He knew it! He would call one of his telephonic girlfriends home, show her what a waste of time it was to romance him and he would laugh roaringly on her face. He would give her the surprise of a lifetime and later, rave about it to the Malayali guys who ran a small Dhaba down the main road (The only men he called).

The bi**h deserves it, he thought, she would never go out of her way with a man again. Never. 


He called her Seetha, though heaven only knew what her real name was. He’d got her number from one of the Dhaba  guys .She was probably the fiftieth woman Arumugam had seduced through serial-calling.

He heard one of his favourite songs playing loudly in the background. Bi**h is at a disco or something.

“Darling, you make me feel like a woman…” she said and let out a little “Aah” that he thought was sensational.  He could imagine it: Full red lips encircling a small, round mouth and the sweet words that came out of it….He got butterflies and moths and dragonflies in his stomach.

“Today? I don’t have much time today, darling, what about next week”?

His heart sunk.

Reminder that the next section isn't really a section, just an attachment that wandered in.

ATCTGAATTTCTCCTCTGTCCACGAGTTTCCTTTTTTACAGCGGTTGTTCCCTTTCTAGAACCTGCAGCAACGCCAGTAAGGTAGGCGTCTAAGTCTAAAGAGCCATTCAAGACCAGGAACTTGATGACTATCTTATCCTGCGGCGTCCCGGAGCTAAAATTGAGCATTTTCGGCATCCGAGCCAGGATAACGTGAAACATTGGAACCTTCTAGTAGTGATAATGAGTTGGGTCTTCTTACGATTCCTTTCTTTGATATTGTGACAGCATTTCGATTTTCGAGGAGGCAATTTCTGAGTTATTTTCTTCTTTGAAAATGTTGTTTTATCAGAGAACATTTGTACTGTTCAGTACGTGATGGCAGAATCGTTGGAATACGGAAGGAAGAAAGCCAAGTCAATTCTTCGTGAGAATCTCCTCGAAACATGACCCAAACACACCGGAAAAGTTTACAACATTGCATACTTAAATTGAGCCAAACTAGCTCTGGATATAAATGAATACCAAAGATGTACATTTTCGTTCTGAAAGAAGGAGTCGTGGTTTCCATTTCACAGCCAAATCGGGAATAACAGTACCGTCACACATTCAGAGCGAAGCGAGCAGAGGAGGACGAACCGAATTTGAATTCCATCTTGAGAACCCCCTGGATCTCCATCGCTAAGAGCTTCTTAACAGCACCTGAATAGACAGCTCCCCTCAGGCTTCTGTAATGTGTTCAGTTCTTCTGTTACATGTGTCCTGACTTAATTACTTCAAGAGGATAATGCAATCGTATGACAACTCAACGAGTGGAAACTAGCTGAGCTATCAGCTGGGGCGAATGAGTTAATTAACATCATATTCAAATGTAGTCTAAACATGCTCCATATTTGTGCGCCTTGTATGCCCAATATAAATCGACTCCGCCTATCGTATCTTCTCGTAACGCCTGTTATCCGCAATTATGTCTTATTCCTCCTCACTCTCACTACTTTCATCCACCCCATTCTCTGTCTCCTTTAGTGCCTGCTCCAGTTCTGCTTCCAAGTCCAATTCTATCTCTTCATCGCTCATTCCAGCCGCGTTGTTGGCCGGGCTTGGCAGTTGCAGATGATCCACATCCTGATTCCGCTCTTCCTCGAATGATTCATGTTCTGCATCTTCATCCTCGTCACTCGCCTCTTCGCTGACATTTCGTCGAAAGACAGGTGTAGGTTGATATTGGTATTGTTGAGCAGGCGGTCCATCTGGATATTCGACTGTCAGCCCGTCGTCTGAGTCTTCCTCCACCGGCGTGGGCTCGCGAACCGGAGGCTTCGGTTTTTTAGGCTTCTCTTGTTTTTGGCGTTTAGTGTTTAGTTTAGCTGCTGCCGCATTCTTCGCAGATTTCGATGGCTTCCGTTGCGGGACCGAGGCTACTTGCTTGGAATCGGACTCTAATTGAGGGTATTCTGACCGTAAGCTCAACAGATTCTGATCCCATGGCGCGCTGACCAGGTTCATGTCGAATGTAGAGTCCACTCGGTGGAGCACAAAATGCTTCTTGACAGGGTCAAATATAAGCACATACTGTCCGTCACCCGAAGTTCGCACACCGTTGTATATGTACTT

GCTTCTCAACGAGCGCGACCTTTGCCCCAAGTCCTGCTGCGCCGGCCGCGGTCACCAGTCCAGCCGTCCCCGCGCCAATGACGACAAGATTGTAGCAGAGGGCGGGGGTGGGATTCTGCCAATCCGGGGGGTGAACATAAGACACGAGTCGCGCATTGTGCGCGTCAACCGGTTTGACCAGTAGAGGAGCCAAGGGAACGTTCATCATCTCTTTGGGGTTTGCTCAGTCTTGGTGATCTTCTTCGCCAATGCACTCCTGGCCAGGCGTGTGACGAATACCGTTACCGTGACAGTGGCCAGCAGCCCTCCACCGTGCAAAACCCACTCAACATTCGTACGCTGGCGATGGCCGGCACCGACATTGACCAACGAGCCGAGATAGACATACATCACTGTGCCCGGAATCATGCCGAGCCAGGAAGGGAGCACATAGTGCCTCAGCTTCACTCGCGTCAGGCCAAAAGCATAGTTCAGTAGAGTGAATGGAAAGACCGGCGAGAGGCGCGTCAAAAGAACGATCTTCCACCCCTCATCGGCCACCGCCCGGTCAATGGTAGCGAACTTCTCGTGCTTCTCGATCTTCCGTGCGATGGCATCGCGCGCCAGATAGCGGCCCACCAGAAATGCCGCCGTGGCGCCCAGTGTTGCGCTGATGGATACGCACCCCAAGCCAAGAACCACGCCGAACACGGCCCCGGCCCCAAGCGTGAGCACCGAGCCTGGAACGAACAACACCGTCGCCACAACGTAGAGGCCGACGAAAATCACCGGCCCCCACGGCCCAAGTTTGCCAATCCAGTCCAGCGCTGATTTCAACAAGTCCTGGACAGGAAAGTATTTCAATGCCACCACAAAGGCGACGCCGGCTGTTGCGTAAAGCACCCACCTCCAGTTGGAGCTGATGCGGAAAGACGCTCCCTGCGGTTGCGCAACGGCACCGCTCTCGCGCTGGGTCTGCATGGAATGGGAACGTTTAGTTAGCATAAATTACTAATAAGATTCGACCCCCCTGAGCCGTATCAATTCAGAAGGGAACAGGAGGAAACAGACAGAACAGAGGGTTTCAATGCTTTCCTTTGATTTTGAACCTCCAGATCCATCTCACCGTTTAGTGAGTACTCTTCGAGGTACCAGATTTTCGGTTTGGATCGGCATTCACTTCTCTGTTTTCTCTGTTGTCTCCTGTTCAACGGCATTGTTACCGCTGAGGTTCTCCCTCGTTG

“No, not today. I don’t think it is possible”.

His heart sunk even further. He started pounding his chest dramatically.

“Ok, I will think about it. SMS me your address. I will have to go to Saravana Complex first. Some fresh jasmine flowers wouldn’t do us any harm, would they?” She laughed her peculiar laugh that made Arumugam feverish.

“Can I make a call? Wait ok.” She forgot to put the line on hold.

Arumugam overheard her talking to a man…some man called Muthu and telling him that she’d meet him as decided.

Bl**dy bi**h.

“Darling, that was just my brother, Muthuselvam. He will be leaving for Ooty today so we have a small get-together that I just cannot avoid, Sorry. ” She said.

Brother, yeah right, my foot.

“Oh Kadavule!  I have to make one more call. Will you call me back?” She cut him off before he could reply.

He tapped his bed three times out of Frustration. Before he could let Boredom accompany Frustration, he got a call on his non-secretive mobile phone, the one that legitimately belonged to him. It was Alagi.

“I have to make a stop at the Saravana Complex and then go attend Lalitha’s dance performance at the city hall. I had completely forgotten about it. I will be late, ok?” She spoke in haste.

“So did you not get the wax from the usual shop? Why are you going to the supermarket? And who’s Lalitha?”

“Darling don’t act like you know all my friends….What has gotten into you?” She spoke, half-irritated and half-amazed.